Monday, 22 May 2017

A small 'c' conservative manifesto

Previously, I wrote that Theresa May’s political instincts are ‘deeply conservative’, even if they don’t resonate with all of her colleagues in the Conservative Party .  The snap general election provides an early, rather unexpected opportunity for the prime minister to articulate her beliefs in a manifesto for government.

The document confirms that Mrs May thinks of herself as a ‘one nation’ Tory, rather than identifying with the more libertarian strain of thinking that animates many modern Conservatives.  Labour and other critics will dispute how specific policies might work in the real world, but we can tell from the tone of the manifesto how the prime minister wants the public to view her party.

At the last general election, Ed Miliband pinched the ‘one nation’ label for the Labour Party, and rather than stealing it back, Theresa May chooses to talk about “mainstream government” and “mainstream Britain”.  The language is different, but the sentiment is the same.  The PM is expressing her desire to bring people together and govern in the interests of a broad section of society.   

That means talking about the power of government to make a difference, rather than assuming that interference and regulation are always negative.  Mrs May expresses the belief that markets should be controlled and she has pledged, for example, that energy prices will be capped, which is a departure from recent Conservative orthodoxy.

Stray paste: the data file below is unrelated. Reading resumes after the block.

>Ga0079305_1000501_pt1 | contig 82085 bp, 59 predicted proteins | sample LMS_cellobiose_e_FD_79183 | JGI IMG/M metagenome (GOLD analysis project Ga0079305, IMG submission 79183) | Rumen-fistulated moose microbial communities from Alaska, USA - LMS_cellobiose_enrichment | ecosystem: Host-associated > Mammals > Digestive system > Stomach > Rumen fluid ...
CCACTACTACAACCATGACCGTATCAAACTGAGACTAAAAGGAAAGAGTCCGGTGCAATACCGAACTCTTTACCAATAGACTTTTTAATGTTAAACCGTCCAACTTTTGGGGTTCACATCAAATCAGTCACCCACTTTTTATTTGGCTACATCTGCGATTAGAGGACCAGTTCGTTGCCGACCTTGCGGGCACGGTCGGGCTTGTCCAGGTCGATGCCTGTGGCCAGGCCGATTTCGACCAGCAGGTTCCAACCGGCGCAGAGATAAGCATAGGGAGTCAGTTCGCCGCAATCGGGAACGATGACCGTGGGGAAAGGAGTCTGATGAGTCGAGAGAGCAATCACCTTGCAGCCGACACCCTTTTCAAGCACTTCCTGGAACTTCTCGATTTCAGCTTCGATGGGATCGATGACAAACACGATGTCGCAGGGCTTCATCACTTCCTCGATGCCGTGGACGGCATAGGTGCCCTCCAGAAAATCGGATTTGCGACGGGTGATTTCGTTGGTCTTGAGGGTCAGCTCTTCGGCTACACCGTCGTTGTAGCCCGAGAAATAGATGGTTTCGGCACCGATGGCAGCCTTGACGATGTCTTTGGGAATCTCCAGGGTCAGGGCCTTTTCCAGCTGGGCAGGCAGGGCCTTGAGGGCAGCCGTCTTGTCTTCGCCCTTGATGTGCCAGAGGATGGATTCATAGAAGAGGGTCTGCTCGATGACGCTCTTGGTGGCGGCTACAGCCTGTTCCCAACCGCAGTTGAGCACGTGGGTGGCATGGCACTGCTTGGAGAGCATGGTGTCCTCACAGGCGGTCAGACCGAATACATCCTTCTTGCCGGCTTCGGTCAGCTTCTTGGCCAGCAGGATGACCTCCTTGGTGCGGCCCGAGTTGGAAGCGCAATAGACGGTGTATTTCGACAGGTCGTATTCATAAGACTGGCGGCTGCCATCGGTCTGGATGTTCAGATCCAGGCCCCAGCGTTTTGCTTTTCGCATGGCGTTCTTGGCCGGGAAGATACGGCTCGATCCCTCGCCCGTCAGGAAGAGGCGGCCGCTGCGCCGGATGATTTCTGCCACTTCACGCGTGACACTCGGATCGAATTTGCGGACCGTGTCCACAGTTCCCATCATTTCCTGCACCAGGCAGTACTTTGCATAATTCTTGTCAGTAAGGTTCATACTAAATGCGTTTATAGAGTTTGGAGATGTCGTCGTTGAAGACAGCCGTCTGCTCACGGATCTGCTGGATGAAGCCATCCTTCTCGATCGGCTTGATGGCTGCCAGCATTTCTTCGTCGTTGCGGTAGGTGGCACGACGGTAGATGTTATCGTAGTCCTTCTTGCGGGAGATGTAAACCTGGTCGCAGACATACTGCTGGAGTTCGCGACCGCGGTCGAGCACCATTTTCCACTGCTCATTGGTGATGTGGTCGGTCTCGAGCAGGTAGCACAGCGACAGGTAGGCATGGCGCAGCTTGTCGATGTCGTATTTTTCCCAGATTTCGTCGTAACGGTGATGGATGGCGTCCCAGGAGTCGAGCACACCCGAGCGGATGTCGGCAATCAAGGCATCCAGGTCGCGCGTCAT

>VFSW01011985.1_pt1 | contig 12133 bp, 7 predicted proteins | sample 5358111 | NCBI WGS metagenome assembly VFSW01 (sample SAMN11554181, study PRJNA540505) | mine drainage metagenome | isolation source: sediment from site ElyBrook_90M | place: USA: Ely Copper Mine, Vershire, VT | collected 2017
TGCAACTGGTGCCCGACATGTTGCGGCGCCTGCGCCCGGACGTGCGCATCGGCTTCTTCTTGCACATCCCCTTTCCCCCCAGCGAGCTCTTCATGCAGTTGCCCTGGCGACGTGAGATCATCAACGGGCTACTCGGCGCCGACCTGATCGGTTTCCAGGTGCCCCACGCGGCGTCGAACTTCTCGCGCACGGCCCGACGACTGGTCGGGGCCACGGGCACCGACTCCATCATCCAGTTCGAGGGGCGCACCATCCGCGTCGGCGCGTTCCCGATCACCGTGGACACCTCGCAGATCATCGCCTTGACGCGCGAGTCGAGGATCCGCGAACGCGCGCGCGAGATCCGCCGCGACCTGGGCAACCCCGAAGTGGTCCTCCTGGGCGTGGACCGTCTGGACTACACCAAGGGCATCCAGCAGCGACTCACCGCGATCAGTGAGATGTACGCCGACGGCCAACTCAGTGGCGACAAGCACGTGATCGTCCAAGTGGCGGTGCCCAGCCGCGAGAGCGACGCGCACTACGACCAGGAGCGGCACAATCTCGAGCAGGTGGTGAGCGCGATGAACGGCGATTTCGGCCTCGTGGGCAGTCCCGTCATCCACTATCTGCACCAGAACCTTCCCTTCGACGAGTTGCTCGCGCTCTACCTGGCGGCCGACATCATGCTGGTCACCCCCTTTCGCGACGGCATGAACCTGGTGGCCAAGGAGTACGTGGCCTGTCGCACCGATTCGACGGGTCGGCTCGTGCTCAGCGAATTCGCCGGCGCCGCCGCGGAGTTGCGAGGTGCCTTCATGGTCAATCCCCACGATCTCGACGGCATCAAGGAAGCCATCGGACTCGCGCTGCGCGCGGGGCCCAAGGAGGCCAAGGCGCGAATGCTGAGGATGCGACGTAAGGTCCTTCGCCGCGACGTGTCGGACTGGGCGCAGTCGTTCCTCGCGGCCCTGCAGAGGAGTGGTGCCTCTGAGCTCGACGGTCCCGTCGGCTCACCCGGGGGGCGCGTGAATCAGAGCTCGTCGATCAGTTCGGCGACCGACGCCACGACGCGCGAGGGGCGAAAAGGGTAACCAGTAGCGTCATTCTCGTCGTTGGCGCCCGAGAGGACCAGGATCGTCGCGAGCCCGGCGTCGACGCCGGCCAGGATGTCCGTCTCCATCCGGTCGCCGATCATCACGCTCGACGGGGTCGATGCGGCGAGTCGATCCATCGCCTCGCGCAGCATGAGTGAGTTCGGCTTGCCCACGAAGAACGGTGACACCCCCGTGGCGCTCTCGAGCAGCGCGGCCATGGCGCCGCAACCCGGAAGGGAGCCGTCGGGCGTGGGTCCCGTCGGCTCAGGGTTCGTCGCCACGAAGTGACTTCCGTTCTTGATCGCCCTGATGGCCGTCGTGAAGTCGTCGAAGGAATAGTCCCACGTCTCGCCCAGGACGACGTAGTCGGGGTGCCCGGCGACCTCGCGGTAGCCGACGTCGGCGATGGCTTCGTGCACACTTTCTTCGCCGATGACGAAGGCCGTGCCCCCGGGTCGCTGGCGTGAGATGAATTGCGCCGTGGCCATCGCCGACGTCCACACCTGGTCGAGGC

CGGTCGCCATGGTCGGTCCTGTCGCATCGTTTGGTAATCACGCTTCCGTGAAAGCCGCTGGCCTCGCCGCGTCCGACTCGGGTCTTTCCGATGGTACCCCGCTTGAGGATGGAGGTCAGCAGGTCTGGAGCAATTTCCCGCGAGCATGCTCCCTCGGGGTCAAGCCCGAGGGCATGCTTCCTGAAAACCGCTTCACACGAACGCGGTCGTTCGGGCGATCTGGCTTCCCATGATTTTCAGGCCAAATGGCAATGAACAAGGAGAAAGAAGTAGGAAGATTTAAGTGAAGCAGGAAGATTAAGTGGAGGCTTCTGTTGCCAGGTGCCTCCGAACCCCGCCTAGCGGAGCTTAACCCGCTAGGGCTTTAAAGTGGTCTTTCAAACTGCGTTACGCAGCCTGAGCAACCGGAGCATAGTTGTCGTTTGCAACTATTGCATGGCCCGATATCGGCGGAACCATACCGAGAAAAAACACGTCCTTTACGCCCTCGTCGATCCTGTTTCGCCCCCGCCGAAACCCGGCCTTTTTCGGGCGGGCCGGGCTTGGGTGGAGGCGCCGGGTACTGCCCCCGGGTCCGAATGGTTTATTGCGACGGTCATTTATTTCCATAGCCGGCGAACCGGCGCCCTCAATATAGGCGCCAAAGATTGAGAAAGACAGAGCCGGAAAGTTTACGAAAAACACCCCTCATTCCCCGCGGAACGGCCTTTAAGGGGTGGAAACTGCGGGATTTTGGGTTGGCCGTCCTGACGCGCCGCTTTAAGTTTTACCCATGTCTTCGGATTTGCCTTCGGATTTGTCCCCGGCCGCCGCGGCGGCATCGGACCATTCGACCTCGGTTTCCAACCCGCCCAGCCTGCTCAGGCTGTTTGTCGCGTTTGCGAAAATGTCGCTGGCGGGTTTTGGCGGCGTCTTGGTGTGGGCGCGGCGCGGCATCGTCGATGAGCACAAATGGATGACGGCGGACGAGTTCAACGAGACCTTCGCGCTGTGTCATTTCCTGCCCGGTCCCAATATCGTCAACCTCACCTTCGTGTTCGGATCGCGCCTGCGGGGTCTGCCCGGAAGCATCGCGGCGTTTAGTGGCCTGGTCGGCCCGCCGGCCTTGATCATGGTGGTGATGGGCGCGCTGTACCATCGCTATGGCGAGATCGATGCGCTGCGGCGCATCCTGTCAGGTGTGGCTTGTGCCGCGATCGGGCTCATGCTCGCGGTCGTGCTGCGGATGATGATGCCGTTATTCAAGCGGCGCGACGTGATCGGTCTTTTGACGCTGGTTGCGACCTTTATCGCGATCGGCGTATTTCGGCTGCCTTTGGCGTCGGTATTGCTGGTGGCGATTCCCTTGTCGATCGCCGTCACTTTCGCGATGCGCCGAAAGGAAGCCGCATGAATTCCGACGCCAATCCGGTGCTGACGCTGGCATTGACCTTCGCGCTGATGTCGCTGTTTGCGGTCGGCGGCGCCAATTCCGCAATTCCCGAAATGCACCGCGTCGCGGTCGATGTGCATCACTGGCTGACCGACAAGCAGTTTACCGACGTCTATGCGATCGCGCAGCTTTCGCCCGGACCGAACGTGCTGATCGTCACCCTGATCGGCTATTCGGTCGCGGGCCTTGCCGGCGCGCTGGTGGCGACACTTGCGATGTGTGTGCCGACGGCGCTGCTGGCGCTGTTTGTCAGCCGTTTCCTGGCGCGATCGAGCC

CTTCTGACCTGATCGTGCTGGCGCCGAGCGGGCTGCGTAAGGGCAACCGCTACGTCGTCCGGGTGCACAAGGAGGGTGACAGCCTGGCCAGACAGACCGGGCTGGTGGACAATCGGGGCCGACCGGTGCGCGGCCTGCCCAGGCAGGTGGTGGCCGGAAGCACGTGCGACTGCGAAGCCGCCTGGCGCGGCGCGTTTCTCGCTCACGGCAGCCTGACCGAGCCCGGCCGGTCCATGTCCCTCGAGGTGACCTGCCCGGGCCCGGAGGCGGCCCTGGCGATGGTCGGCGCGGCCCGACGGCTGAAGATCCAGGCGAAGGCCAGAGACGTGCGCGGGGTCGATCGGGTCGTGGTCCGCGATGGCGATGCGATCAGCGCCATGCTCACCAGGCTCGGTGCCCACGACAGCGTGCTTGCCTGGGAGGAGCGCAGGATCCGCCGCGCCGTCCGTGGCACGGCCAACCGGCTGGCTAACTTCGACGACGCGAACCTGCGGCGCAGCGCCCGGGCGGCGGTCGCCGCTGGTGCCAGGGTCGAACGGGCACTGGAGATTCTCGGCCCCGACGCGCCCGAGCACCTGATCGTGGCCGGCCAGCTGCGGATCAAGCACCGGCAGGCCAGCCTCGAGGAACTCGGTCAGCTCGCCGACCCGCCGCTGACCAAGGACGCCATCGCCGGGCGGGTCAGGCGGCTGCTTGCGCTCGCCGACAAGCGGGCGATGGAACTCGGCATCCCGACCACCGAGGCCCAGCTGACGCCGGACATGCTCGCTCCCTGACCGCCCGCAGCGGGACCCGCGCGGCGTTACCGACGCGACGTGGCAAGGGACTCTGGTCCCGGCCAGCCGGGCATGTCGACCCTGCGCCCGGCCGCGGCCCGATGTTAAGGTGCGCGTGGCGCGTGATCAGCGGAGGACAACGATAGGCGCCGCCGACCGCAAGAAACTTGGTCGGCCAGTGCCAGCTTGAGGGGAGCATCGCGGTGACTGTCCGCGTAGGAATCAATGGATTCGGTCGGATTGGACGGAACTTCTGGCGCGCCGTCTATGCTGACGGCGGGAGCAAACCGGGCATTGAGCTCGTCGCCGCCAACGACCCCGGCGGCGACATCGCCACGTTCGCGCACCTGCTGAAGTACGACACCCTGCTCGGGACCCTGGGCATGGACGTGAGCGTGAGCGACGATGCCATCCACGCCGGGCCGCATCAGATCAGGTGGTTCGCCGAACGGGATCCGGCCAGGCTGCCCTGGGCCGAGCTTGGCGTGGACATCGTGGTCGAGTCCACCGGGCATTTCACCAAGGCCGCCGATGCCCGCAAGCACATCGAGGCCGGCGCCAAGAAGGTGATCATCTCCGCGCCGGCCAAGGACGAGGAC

The most controversial part of the manifesto deals with social care and it has already prompted a partial rethink.  The idea that people’s ability to pay should be assessed with reference to their total wealth, including their ownership of property, is something that left-wing parties have called for as a matter of principle.  That is the essence of the Tories’ plans, which suggest that costs could be recouped from anyone who owns a house valued at more than £100,000.

The threshold is rather low and the policy does mean that people who don’t save and invest for their old age are rewarded with free care.  That is the difficulty at the heart of any means test.  The fact that the total cost is now likely to be capped merely means that those with modest savings and property are likely to be hit hardest.  

Still, no other party has yet made a credible attempt to solve the problems presented by an ageing population.  At the moment, the NHS is asked to accommodate older people in hospitals who should be in their own homes or in other facilities, because care packages are not available.        

You can call it ‘red Toryism’, ‘one nation Conservatism’ or ‘mainstream government’, but Theresa May’s scepticism about immigration and willingness to interfere in markets is a deeply conservative (small ‘c’) set of ideas. Her care policy is controversial and may even be wrong, but there are mounting problems in this area for which no political party has yet devised a convincing answer.  

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